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South Australia separated from the NEM!

The South Australian (SA) region has been separated from the remainder of the NEM regions due to the destruction of the main alternating-current (AC) interconnector between SA and Victoria (VIC).

What occurred:

  • On the 31st of January 2020 during wild storms that lashed eastern SA, western VIC, the 500kV main (AC) interconnection cable running through southwestern VIC was disconnected due to transmissions towers east of Heywood (Victoria) and west of Geelong (Victoria) collapsing in damaging storms and extremely strong winds.
  • When this occurred,
    • Interconnection flows quickly swung from exporting MW’s into VIC, to importing MW’s into SA.
    • Alcoa’s Portland aluminium smelter tripped which only exacerbated the problem,
    • A handful of wind farms were cut off from the market including McCarthur Wind Farm (420 MW) in Victoria, and the three Lake Bonney Projects in South Australian (~278.5 MW)

What does this mean:

  • Basically SA has been left to fend for itself, cut-off from the rest of the NEM
  • All MW’s (majority of all, with the small Murraylink direct-current interconnector still available) and frequency control services must be sourced from SA, locally.
  • Currently all SA generators are running hard and optimising portfolio’s for frequency control services (FCAS) prices rather than regional reference prices (spot price)
  • Additionally, a vast majority of gas-fired generation units including, Osbourne GT, Pelican Point, Torrens Island A and B units have and continue to receive market intervention notices from AEMO requiring them to be online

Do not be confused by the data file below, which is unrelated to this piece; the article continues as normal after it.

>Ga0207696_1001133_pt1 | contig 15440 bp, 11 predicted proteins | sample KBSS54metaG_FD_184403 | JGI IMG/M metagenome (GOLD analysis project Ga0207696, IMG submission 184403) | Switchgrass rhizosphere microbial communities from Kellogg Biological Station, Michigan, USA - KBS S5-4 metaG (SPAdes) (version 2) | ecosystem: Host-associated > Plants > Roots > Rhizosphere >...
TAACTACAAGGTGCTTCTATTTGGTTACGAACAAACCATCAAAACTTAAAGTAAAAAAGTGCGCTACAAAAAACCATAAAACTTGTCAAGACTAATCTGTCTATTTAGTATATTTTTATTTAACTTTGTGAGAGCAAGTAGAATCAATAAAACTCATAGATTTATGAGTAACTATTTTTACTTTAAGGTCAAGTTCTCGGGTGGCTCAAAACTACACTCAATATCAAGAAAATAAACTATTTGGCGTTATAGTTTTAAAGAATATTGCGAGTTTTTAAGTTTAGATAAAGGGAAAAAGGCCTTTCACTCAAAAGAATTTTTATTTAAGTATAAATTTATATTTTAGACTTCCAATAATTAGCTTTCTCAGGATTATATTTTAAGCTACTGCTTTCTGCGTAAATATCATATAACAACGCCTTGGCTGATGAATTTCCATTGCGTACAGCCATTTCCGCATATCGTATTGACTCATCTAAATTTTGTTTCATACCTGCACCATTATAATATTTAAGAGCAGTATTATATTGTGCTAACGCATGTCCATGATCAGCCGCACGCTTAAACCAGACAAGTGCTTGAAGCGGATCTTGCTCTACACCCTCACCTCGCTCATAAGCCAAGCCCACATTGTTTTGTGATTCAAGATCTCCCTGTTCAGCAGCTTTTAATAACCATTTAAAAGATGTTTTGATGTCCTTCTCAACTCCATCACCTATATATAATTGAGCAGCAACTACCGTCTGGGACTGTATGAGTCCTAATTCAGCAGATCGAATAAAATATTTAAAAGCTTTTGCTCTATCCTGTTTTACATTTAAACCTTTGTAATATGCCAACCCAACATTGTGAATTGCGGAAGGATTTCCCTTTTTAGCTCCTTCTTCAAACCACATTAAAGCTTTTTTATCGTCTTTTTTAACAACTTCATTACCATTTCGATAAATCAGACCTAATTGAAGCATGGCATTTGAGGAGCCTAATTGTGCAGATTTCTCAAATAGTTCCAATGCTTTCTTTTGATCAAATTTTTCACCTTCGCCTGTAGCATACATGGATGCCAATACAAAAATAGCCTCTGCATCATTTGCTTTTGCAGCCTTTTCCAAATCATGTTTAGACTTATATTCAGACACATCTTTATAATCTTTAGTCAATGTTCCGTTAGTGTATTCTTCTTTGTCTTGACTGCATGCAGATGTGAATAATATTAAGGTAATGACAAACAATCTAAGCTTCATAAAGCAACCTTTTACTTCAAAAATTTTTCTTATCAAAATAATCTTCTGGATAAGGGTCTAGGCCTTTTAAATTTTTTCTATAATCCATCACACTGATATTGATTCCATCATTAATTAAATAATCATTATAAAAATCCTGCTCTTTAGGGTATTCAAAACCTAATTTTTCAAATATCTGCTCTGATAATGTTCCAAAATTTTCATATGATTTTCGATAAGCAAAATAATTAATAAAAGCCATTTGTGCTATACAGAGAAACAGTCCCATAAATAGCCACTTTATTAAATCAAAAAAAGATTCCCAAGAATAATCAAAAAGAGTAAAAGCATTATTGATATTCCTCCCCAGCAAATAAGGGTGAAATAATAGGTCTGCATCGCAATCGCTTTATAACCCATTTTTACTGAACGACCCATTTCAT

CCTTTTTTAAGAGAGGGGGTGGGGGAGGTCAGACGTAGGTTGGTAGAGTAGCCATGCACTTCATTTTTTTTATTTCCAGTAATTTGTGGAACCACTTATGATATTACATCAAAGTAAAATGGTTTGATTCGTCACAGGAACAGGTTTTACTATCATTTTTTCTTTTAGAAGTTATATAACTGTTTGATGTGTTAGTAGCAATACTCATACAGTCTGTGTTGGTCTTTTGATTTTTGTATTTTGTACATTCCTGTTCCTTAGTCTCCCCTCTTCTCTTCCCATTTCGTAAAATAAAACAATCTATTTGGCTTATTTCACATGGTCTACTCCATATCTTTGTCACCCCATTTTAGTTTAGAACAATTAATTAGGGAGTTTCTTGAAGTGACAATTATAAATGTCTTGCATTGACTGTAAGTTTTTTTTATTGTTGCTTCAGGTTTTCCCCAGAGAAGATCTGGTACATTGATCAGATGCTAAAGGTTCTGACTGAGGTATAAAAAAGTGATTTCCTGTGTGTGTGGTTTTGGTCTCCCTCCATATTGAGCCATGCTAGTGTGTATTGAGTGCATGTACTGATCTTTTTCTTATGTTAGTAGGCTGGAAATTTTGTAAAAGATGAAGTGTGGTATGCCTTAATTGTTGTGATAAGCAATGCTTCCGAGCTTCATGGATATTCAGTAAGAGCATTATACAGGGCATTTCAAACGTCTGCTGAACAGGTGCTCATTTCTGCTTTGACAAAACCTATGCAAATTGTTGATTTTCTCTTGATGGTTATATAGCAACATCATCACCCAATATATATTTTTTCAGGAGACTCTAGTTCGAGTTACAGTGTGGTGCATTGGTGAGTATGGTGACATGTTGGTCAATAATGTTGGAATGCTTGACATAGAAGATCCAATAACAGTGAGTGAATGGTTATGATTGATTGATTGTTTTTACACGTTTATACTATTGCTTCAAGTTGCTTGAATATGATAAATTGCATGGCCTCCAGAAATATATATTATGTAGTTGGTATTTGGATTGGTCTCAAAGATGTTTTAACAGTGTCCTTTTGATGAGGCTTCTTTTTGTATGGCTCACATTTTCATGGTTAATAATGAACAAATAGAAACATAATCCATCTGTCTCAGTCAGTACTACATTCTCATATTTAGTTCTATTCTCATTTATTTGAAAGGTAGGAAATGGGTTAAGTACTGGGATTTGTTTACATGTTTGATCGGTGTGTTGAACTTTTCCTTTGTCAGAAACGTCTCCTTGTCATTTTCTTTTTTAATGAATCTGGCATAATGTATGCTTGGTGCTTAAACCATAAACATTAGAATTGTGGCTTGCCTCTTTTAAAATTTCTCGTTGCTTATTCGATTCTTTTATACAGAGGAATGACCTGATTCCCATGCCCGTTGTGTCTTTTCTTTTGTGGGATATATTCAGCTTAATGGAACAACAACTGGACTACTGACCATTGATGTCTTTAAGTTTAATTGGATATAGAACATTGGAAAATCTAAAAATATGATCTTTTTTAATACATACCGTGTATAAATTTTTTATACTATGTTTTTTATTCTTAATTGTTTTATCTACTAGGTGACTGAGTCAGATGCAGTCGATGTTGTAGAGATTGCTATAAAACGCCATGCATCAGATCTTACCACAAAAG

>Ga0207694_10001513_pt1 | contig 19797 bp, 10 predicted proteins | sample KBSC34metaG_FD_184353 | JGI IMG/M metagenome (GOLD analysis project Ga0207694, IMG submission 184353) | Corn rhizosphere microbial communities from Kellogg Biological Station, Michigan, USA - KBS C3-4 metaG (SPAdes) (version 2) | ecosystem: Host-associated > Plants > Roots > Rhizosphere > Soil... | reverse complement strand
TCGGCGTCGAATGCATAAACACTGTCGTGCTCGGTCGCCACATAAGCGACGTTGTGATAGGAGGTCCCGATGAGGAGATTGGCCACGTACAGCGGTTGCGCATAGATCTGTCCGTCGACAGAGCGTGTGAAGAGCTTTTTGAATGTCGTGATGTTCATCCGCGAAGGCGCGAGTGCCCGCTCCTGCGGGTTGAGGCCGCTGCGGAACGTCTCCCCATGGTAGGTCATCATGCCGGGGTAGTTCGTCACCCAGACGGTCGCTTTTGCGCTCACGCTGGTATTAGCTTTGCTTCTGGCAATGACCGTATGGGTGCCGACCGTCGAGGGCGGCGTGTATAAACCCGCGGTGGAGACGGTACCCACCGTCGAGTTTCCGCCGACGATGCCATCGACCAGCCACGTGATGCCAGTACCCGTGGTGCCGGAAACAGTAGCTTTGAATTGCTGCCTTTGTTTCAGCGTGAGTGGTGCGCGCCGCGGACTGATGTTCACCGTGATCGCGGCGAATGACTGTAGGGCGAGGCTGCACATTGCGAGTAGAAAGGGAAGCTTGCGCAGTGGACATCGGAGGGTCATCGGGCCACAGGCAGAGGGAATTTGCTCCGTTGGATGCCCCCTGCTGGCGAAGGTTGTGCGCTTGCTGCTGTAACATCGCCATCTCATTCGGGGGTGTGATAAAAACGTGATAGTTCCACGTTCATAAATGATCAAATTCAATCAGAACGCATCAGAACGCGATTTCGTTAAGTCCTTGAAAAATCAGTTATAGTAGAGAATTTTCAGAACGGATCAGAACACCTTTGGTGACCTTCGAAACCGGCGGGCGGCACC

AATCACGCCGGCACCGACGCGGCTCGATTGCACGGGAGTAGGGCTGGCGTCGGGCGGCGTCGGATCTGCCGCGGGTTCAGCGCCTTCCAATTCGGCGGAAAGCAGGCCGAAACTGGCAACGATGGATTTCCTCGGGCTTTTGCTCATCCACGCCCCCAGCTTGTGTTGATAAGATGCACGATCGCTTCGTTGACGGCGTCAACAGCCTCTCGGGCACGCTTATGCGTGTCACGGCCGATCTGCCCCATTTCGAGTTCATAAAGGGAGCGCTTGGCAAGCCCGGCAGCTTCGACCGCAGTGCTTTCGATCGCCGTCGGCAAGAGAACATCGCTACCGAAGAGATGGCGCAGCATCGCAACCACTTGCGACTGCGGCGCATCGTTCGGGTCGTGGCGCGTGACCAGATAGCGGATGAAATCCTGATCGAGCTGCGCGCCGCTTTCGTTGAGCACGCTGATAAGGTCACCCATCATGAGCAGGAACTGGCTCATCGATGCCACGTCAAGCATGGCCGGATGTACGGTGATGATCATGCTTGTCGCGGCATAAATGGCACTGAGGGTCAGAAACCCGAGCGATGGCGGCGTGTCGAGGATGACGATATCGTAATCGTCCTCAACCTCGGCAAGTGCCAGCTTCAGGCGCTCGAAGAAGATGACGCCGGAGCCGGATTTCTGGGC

• This is adding to the oversupply in the region with wind generation quite strong for this time of the year,
    • Not to mention, the wind generation, being a variable generation type, is not helping from a forecast perspective for AEMO, adding to the FCAS costs and requirements in the SA region.


  • AEMO have indicatively provided a two week return time off the back of AusNet’s (interconnector owner) initial assessment and action plan to fix the interconnector.
  • AusNet’s solution is to construct temporary interconnection with power poles and lines to have arrived on site yesterday (03/02/2020).

Current weather forecast and impact on spot price:

  • Currently temperatures are set to be relatively mild for an SA summer at this stage.
  • However, temperatures are expected to reach the late 20’s and early 30’s towards the end of the week, historically, temperatures at these levels have encouraged higher demand and the need for imports from VIC, which will not be possible with the largest interconnector between the two regions out of action.
  • Although we are seeing some extreme lows in spot price, there is the possibility we could see some extreme highs. It is dependent on:
    • AEMO’s intervention in the market with AEMO issuing FCAS targets to participants in the realm of $300/MWh for raise and lower services (due to the inability to source FCAS from outside of SA), and
    • Generators potentially looking to spike spot prices or increase the spot price with no doubt, gas generator running costs no doubt increasing every MWh the interconnector is out of action.

If you have any questions regarding this article or the electricity market in general, call Edge on 07 3905 9220 or 1800 334 336.